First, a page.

Numbers vary by a few- but 330 people lost their lives in what was called "The Super Outbreak" that year- 19 years before the Internet started in 1993.
Weather radars of that era were still modified World War 2 machines- weather satellites still fairly rudimentary and radio and TV stations received weather watches and warnings on teletype machines.
Thirty-seven years later- another outbreak- I guess we can call it "The Super-Duper Tornado Outbreak of 2011- struck only 7 states- but so far the numbers are staggering.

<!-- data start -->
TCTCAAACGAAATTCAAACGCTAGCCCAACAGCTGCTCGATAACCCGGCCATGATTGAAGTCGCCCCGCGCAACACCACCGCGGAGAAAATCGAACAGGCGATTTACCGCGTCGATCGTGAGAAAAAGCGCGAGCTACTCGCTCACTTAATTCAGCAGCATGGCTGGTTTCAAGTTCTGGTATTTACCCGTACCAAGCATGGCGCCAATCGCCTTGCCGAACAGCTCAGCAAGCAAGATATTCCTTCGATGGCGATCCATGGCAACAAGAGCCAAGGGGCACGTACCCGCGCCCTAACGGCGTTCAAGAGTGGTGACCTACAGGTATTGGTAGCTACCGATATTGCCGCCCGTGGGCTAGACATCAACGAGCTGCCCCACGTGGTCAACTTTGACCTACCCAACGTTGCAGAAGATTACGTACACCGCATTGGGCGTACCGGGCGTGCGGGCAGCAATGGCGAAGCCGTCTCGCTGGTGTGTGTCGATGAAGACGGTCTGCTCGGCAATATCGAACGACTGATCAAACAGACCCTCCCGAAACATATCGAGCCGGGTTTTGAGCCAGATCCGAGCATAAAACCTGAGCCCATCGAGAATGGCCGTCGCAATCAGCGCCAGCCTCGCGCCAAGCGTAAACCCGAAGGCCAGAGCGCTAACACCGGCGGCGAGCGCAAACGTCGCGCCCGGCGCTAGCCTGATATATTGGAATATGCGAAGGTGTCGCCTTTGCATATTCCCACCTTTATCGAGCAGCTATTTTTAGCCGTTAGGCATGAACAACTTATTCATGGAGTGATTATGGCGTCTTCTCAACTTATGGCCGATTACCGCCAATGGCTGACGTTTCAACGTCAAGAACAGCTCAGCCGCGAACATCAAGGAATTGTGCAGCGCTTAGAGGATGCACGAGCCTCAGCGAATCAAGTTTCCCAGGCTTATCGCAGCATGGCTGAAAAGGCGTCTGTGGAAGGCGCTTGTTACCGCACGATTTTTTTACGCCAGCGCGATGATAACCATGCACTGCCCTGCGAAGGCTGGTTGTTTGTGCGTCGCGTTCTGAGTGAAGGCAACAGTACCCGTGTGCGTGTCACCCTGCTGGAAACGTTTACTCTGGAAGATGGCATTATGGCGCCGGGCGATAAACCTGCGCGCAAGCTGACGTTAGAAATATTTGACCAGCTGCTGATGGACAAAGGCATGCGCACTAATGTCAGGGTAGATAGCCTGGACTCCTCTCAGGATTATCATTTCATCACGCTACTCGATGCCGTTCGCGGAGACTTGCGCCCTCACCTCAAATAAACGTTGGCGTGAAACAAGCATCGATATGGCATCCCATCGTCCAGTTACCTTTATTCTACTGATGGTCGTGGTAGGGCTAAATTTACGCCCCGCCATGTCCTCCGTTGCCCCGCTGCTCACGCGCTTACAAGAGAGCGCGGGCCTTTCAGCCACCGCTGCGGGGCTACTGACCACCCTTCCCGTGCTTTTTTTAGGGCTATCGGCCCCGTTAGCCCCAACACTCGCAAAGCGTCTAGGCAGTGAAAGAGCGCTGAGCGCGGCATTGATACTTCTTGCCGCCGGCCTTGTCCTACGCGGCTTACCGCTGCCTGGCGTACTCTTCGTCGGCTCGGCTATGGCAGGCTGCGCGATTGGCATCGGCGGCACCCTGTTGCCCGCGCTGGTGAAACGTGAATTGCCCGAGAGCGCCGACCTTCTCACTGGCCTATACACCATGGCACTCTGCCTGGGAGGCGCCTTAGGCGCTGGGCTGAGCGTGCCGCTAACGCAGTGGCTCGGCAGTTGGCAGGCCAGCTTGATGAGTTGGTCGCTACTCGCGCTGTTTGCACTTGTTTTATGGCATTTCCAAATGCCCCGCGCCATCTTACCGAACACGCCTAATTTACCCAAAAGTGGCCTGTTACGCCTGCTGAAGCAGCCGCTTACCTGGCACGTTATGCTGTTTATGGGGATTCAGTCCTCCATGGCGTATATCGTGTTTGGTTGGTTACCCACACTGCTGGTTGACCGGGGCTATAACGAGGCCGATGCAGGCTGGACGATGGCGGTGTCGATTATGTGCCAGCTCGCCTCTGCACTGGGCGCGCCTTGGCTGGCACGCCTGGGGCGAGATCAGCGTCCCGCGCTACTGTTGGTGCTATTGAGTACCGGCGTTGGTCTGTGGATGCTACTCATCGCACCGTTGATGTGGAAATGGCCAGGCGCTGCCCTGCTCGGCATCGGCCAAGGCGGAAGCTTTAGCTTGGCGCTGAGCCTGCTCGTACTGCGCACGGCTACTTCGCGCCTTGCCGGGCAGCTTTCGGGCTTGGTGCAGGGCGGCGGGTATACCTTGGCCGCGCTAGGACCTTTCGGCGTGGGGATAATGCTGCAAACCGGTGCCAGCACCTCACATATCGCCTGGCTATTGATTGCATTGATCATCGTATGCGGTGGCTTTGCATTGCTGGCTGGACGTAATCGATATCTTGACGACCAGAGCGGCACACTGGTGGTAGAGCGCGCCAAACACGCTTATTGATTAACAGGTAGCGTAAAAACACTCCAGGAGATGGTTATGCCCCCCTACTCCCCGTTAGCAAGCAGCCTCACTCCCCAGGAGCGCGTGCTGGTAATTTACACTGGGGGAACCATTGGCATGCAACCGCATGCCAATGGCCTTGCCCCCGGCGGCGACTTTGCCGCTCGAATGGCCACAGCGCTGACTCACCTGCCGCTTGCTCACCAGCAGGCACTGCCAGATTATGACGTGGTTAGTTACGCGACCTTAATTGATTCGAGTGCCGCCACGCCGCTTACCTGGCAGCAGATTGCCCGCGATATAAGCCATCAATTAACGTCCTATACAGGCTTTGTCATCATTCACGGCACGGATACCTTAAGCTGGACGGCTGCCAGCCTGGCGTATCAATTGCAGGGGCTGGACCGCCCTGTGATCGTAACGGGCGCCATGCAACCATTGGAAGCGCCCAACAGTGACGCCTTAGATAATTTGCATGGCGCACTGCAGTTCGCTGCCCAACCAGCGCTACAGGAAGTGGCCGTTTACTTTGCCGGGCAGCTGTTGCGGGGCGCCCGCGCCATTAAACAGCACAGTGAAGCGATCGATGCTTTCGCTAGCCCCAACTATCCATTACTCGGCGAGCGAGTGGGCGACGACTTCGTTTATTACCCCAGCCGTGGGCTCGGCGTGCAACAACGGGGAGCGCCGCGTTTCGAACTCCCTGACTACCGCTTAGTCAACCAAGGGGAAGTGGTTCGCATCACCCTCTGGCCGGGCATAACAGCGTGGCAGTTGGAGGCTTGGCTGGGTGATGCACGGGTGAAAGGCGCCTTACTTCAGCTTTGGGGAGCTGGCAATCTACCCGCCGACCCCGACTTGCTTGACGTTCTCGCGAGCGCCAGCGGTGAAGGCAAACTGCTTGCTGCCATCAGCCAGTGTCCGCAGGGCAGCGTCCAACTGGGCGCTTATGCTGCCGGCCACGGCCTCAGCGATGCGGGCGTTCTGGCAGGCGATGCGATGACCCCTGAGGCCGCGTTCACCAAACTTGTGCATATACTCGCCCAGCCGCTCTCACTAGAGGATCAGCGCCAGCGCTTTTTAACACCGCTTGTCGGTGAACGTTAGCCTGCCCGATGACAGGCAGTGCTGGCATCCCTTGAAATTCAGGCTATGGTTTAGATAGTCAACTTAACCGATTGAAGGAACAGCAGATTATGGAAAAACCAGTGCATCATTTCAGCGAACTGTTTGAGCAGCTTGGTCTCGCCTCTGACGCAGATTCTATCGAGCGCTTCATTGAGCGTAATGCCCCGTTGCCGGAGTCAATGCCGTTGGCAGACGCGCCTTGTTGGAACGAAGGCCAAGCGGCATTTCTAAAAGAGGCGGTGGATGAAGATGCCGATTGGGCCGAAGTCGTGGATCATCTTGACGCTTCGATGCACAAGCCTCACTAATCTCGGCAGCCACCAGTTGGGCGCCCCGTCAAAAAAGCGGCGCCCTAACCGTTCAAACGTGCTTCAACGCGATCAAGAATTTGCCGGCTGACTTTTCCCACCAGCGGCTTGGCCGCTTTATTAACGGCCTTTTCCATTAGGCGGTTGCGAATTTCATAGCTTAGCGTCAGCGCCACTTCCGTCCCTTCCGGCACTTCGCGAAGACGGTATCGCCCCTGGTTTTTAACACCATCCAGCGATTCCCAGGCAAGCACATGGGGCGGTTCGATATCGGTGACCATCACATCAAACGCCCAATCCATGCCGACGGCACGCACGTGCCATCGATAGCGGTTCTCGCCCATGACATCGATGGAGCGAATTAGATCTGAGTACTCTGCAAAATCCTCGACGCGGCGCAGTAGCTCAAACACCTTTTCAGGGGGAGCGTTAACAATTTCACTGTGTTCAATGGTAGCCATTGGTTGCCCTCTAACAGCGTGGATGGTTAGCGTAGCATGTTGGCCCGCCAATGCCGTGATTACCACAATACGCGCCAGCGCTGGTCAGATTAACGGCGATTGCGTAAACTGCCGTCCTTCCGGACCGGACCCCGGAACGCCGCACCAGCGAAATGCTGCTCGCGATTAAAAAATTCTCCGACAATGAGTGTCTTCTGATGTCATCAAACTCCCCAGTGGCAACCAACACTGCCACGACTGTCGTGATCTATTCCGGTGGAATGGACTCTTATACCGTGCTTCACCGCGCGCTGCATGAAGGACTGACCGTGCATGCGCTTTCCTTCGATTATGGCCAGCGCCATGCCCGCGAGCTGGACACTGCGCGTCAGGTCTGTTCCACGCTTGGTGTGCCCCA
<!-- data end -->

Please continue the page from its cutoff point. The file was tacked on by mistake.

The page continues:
Even with super computers a fraction the size of the room-filling IBMs of 1974- highly-advanced Doppler weather radars and computer programs that interpret their information and high-speed Internet-distributed watches and warnings- more than 340 people died.
More incredibly- the National Weather Service (NWS) says that at last count- 312 tornadoes occurred in the 24-hour period of April 27.
Never mind many of the tornado-producing storms moved at freeway speeds- 50 to 70 m.p.h.- the storms were forecasted- watched and warned WELL in advance.
TV stations broadcast live images of many of the twisters from their remote robotic cameras.
Ben Franklin once said "Some people are weatherwise- but most are otherwise."